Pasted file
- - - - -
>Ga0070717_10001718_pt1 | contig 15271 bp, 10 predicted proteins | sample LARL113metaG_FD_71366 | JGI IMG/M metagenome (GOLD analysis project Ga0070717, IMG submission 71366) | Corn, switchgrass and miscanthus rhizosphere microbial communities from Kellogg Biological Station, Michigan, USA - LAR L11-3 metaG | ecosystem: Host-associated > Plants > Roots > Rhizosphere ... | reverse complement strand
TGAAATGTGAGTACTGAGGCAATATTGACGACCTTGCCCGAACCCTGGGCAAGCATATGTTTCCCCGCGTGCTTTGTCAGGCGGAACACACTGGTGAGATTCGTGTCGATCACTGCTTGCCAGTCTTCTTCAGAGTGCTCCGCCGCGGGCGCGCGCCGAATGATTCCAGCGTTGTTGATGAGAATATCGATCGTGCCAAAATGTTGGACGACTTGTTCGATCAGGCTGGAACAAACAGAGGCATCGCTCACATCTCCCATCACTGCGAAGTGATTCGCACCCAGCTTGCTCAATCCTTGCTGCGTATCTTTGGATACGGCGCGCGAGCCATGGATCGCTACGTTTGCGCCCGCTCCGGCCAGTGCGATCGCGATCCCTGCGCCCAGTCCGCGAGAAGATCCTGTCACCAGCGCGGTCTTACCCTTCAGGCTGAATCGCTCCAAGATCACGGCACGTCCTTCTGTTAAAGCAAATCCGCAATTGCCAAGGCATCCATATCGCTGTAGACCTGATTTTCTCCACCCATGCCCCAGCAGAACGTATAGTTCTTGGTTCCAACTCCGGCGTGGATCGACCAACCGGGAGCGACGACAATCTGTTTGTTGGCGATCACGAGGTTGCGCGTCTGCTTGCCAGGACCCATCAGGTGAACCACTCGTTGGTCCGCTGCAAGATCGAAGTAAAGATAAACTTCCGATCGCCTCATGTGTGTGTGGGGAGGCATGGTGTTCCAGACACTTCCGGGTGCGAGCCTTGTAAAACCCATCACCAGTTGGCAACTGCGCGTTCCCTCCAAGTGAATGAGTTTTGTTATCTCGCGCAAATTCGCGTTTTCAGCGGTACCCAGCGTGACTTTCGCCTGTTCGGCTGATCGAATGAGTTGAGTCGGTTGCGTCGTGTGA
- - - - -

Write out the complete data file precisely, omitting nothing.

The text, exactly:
>Ga0070717_10001718_pt1 | contig 15271 bp, 10 predicted proteins | sample LARL113metaG_FD_71366 | JGI IMG/M metagenome (GOLD analysis project Ga0070717, IMG submission 71366) | Corn, switchgrass and miscanthus rhizosphere microbial communities from Kellogg Biological Station, Michigan, USA - LAR L11-3 metaG | ecosystem: Host-associated > Plants > Roots > Rhizosphere ... | reverse complement strand
TGAAATGTGAGTACTGAGGCAATATTGACGACCTTGCCCGAACCCTGGGCAAGCATATGTTTCCCCGCGTGCTTTGTCAGGCGGAACACACTGGTGAGATTCGTGTCGATCACTGCTTGCCAGTCTTCTTCAGAGTGCTCCGCCGCGGGCGCGCGCCGAATGATTCCAGCGTTGTTGATGAGAATATCGATCGTGCCAAAATGTTGGACGACTTGTTCGATCAGGCTGGAACAAACAGAGGCATCGCTCACATCTCCCATCACTGCGAAGTGATTCGCACCCAGCTTGCTCAATCCTTGCTGCGTATCTTTGGATACGGCGCGCGAGCCATGGATCGCTACGTTTGCGCCCGCTCCGGCCAGTGCGATCGCGATCCCTGCGCCCAGTCCGCGAGAAGATCCTGTCACCAGCGCGGTCTTACCCTTCAGGCTGAATCGCTCCAAGATCACGGCACGTCCTTCTGTTAAAGCAAATCCGCAATTGCCAAGGCATCCATATCGCTGTAGACCTGATTTTCTCCACCCATGCCCCAGCAGAACGTATAGTTCTTGGTTCCAACTCCGGCGTGGATCGACCAACCGGGAGCGACGACAATCTGTTTGTTGGCGATCACGAGGTTGCGCGTCTGCTTGCCAGGACCCATCAGGTGAACCACTCGTTGGTCCGCTGCAAGATCGAAGTAAAGATAAACTTCCGATCGCCTCATGTGTGTGTGGGGAGGCATGGTGTTCCAGACACTTCCGGGTGCGAGCCTTGTAAAACCCATCACCAGTTGGCAACTGCGCGTTCCCTCCAAGTGAATGAGTTTTGTTATCTCGCGCAAATTCGCGTTTTCAGCGGTACCCAGCGTGACTTTCGCCTGTTCGGCTGATCGAATGAGTTGAGTCGGTTGCGTCGTGTGA